Friday, January 15, 2021

Ways to Welcome and Embrace White Space in the New Year

How to Embrace White Space in the New Year

The start of a New Year is a great marker to review the past, and an opportunity to contemplate the improvements we want to make in our lives.

This is where embracing the design concept of “white space” comes in.

According to the Interaction Design Foundation "White space is the area between design elements. It is also the space within individual design elements, including the space between typography glyphs (readable characters).”

Editor’s note: This blog is a guest post by Catherine Agopcan

“White space” is NOT blank space. When we remove that stack of magazines or put away our unfinished art project supplies, our actions create an opening for those things, people, and activities that are meaningful to us.

As we work through any clean-up effort, we can tap into the comfort element of the color white.

In Christianity, white is a symbol of birth, beginnings, and communion.

In Western culture, brides wear white as a sign of purity. White signifies clean lines, clear energy, and spaciousness.

We need not fear “white space” as being empty. It clears and lightens the way as we check out the “white space” ideas below.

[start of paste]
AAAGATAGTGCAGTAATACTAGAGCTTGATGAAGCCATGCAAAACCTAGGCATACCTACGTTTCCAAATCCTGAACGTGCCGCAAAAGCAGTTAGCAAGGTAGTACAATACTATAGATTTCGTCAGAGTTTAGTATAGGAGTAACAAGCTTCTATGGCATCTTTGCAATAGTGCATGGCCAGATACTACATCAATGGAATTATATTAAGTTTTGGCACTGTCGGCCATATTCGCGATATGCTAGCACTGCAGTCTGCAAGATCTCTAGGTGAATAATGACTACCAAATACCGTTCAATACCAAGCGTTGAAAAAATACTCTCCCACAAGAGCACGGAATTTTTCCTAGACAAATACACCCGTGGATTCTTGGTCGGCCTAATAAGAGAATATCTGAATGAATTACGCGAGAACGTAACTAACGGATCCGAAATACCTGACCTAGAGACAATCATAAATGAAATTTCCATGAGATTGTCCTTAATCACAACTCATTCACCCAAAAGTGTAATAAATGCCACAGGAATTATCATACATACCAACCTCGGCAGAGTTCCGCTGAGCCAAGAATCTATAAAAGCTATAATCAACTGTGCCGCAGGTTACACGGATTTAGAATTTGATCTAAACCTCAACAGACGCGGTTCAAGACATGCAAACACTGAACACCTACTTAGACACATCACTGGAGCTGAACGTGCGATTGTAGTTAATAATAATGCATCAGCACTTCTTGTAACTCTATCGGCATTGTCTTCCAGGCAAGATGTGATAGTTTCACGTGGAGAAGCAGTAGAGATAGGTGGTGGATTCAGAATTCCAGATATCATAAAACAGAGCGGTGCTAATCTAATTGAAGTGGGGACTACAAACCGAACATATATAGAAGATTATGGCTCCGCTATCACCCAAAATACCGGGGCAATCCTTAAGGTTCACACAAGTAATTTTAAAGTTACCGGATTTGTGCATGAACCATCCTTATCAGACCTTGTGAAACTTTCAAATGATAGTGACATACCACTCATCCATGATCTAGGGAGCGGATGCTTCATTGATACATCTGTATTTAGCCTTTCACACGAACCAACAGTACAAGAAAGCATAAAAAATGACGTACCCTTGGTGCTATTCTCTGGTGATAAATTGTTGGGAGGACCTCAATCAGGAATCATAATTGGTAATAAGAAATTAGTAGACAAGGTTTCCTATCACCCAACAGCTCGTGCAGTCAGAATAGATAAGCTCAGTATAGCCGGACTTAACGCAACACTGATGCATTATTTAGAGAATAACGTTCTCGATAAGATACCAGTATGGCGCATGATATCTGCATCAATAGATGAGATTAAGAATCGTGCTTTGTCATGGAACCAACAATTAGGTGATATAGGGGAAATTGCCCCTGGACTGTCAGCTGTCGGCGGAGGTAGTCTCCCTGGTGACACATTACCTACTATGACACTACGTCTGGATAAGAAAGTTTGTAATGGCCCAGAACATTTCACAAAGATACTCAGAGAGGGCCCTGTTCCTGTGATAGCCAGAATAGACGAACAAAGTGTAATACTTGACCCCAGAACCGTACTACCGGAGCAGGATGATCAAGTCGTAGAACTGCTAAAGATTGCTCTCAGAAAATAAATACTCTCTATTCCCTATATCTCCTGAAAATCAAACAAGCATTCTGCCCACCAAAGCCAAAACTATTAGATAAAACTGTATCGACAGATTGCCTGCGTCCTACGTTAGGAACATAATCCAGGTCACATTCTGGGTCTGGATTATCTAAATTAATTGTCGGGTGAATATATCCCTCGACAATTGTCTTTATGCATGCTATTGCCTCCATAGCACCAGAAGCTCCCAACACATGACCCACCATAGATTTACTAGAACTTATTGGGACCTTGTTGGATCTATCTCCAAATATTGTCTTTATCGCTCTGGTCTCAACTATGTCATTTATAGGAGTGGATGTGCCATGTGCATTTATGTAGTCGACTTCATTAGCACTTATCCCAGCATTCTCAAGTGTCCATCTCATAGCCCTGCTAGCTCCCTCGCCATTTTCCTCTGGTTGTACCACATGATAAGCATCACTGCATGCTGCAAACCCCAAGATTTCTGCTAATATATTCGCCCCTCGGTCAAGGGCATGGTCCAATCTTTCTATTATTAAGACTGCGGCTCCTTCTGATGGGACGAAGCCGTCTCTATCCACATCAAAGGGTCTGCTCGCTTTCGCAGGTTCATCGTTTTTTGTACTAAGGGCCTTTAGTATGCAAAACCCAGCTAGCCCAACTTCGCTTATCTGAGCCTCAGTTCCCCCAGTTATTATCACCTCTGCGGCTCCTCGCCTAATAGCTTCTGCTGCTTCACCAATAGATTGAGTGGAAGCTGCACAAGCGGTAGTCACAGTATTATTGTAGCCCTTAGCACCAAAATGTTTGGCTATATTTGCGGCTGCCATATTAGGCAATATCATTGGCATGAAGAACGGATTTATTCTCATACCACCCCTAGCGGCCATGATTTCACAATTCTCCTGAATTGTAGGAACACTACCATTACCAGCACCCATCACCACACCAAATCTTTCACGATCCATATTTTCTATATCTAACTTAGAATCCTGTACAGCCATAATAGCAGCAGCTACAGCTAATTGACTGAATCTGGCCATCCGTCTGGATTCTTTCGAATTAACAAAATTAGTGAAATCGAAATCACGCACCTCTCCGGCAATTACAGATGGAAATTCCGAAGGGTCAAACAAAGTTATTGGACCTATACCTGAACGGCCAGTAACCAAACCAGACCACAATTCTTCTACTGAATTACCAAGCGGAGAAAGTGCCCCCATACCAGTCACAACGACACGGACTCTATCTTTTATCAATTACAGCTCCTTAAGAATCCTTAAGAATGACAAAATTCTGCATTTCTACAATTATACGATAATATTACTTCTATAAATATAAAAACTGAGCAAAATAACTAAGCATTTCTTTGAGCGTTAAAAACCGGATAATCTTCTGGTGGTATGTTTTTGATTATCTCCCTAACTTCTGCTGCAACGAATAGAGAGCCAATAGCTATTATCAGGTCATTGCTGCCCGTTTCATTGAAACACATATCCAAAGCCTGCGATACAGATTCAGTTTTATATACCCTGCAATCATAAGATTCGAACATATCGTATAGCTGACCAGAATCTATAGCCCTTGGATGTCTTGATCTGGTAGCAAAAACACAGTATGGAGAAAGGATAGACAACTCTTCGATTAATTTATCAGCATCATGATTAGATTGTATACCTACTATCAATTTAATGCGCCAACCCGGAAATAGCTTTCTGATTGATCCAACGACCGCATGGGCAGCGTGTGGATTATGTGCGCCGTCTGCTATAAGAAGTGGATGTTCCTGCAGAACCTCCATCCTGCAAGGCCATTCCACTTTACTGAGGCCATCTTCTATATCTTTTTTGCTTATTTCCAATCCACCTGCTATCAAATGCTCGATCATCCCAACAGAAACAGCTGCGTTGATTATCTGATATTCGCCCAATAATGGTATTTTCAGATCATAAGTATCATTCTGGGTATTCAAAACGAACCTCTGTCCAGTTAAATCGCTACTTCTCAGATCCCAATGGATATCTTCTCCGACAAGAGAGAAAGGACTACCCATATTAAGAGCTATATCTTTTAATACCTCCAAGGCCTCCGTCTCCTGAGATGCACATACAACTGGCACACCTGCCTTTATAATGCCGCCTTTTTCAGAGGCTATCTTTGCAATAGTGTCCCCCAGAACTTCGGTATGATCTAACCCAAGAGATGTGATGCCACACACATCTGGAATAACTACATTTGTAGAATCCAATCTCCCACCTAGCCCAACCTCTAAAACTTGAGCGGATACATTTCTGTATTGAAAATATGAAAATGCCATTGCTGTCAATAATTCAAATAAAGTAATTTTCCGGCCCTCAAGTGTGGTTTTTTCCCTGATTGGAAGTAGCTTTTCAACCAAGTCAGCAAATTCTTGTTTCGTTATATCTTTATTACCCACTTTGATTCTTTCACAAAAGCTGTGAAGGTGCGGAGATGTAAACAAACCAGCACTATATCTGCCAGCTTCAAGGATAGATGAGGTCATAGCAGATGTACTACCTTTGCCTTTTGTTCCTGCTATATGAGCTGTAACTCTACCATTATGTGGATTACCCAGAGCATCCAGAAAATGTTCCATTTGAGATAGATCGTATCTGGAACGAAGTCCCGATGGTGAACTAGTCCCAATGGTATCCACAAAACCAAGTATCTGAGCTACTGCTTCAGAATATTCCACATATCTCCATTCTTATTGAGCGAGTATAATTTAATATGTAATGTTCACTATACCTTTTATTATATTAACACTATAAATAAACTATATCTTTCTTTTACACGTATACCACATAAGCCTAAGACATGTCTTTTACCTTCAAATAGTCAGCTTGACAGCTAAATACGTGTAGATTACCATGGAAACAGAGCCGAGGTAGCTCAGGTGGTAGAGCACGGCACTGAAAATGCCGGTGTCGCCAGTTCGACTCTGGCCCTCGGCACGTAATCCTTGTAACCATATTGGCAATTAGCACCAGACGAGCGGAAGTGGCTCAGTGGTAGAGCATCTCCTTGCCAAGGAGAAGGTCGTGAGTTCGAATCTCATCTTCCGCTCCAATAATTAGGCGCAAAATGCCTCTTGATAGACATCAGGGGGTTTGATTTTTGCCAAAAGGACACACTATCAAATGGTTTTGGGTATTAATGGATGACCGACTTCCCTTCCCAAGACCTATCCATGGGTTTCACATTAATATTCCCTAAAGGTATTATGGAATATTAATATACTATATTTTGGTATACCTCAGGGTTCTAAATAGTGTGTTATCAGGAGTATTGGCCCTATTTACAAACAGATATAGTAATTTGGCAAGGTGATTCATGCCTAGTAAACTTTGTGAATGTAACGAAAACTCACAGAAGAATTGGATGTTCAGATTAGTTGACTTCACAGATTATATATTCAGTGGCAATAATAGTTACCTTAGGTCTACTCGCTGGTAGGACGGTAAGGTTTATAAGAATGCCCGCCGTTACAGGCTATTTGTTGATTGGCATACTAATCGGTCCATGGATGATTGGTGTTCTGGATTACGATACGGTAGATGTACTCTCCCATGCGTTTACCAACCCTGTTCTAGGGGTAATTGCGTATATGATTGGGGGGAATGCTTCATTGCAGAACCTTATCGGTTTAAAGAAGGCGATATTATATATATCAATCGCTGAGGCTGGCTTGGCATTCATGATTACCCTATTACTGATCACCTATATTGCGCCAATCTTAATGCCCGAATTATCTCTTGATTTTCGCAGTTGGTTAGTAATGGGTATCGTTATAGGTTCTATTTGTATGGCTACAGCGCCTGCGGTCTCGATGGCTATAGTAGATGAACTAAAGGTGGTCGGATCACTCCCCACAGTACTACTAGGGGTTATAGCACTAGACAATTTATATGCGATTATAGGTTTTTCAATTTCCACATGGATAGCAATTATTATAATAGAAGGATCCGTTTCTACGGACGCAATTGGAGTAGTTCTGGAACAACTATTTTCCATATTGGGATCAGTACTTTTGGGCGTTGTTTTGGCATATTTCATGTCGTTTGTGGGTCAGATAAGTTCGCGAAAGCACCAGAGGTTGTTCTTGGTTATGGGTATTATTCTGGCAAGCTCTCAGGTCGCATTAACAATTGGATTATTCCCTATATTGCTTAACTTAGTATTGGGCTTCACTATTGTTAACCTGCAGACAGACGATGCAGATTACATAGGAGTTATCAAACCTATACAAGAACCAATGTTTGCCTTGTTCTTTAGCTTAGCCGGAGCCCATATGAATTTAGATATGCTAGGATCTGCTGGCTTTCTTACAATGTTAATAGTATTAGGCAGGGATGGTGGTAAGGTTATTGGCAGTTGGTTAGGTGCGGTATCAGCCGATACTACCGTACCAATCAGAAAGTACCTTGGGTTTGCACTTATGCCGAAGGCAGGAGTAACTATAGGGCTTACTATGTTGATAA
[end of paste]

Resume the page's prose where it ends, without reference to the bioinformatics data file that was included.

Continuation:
Keep the Calendar Empty


It’s easy to fill our days with to-do lists and commitments we aren’t excited about. Instead of saying yes to all invitations, consider blocking out time to do nothing. 

Our current mindset may tell us we need to be doing something or consuming something at all times. 

Pause to consider ways to use the peaceful energy of “white space” into each day.

The big thing is to put our phone down, turn off the TV, and just sit with our thoughts.

If we find it relaxing, we may use this free time to meditate, journal, walk around the block or do something with our hands. 

In a world where our attention is a commodity, reserving down time to reconnect is key to our sense of well-being.


Curate Our Home 

Our homes are not storage spaces. They are places to enjoy alone time and be with the people that matter. 

Many of us are on auto-pilot, buying more things to organize our home. If we look through what we already have and review what is or is not useful, we are ahead of the game.

A constant barrage of things to see, and lack of “white space” means our minds are processing information that is not relevant to our daily goals.

If our home environment doesn't make us feel serene, we can look around to see what can be downsized or eliminated and gain white space.

Sort out junk from kitchen or bathroom cabinets and donate excess. Put things that serve a purpose into white or clear containers with simple labels. 

In our gusto for streamlining, we may go overboard. We need to find balance, and deal mindfully with one thing at a time.

While our homes aren’t meant to be museums, we can be discerning. One way to do that is to save only those objects that look good together.

One simple, inexpensive way to freshen things up is to consider changing the wall paint color to a white for a quick transformational fix.